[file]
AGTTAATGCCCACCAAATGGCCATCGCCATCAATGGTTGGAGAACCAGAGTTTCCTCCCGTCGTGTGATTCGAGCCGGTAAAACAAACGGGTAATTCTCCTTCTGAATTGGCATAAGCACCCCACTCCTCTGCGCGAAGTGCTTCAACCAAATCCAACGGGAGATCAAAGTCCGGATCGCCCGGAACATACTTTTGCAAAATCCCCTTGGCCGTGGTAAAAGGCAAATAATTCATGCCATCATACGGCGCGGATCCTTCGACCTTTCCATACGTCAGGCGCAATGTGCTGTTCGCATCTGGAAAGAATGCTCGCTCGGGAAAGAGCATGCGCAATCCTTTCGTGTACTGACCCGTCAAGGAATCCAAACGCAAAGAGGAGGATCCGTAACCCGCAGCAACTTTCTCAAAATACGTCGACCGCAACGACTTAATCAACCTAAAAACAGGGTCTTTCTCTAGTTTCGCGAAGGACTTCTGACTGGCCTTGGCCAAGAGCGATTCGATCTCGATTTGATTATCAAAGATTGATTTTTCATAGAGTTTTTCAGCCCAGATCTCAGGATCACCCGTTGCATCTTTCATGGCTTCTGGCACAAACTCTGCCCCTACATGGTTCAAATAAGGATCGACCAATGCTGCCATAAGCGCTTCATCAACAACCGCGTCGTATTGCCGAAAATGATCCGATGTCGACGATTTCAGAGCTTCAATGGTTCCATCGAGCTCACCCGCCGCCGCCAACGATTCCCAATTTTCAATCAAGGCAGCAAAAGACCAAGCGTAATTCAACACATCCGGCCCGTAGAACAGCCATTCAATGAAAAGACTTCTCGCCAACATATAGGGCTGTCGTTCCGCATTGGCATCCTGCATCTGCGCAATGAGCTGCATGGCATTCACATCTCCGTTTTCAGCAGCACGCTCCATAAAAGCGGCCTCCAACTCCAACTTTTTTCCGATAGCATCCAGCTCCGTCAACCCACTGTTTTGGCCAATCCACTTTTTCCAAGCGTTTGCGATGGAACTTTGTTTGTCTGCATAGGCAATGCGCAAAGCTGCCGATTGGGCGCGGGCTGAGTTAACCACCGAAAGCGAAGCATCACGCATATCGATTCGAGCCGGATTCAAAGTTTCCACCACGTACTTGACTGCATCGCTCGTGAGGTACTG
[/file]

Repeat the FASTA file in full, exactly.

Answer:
AGTTAATGCCCACCAAATGGCCATCGCCATCAATGGTTGGAGAACCAGAGTTTCCTCCCGTCGTGTGATTCGAGCCGGTAAAACAAACGGGTAATTCTCCTTCTGAATTGGCATAAGCACCCCACTCCTCTGCGCGAAGTGCTTCAACCAAATCCAACGGGAGATCAAAGTCCGGATCGCCCGGAACATACTTTTGCAAAATCCCCTTGGCCGTGGTAAAAGGCAAATAATTCATGCCATCATACGGCGCGGATCCTTCGACCTTTCCATACGTCAGGCGCAATGTGCTGTTCGCATCTGGAAAGAATGCTCGCTCGGGAAAGAGCATGCGCAATCCTTTCGTGTACTGACCCGTCAAGGAATCCAAACGCAAAGAGGAGGATCCGTAACCCGCAGCAACTTTCTCAAAATACGTCGACCGCAACGACTTAATCAACCTAAAAACAGGGTCTTTCTCTAGTTTCGCGAAGGACTTCTGACTGGCCTTGGCCAAGAGCGATTCGATCTCGATTTGATTATCAAAGATTGATTTTTCATAGAGTTTTTCAGCCCAGATCTCAGGATCACCCGTTGCATCTTTCATGGCTTCTGGCACAAACTCTGCCCCTACATGGTTCAAATAAGGATCGACCAATGCTGCCATAAGCGCTTCATCAACAACCGCGTCGTATTGCCGAAAATGATCCGATGTCGACGATTTCAGAGCTTCAATGGTTCCATCGAGCTCACCCGCCGCCGCCAACGATTCCCAATTTTCAATCAAGGCAGCAAAAGACCAAGCGTAATTCAACACATCCGGCCCGTAGAACAGCCATTCAATGAAAAGACTTCTCGCCAACATATAGGGCTGTCGTTCCGCATTGGCATCCTGCATCTGCGCAATGAGCTGCATGGCATTCACATCTCCGTTTTCAGCAGCACGCTCCATAAAAGCGGCCTCCAACTCCAACTTTTTTCCGATAGCATCCAGCTCCGTCAACCCACTGTTTTGGCCAATCCACTTTTTCCAAGCGTTTGCGATGGAACTTTGTTTGTCTGCATAGGCAATGCGCAAAGCTGCCGATTGGGCGCGGGCTGAGTTAACCACCGAAAGCGAAGCATCACGCATATCGATTCGAGCCGGATTCAAAGTTTCCACCACGTACTTGACTGCATCGCTCGTGAGGTACTG